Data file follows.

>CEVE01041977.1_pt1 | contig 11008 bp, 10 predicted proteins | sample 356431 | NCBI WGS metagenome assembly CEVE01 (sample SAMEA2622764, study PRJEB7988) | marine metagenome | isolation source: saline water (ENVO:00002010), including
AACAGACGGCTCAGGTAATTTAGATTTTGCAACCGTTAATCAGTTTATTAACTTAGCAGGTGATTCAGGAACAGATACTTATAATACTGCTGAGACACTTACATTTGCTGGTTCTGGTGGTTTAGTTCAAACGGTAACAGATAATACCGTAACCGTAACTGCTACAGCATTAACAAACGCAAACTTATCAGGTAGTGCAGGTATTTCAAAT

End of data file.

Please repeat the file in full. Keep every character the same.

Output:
>CEVE01041977.1_pt1 | contig 11008 bp, 10 predicted proteins | sample 356431 | NCBI WGS metagenome assembly CEVE01 (sample SAMEA2622764, study PRJEB7988) | marine metagenome | isolation source: saline water (ENVO:00002010), including
AACAGACGGCTCAGGTAATTTAGATTTTGCAACCGTTAATCAGTTTATTAACTTAGCAGGTGATTCAGGAACAGATACTTATAATACTGCTGAGACACTTACATTTGCTGGTTCTGGTGGTTTAGTTCAAACGGTAACAGATAATACCGTAACCGTAACTGCTACAGCATTAACAAACGCAAACTTATCAGGTAGTGCAGGTATTTCAAAT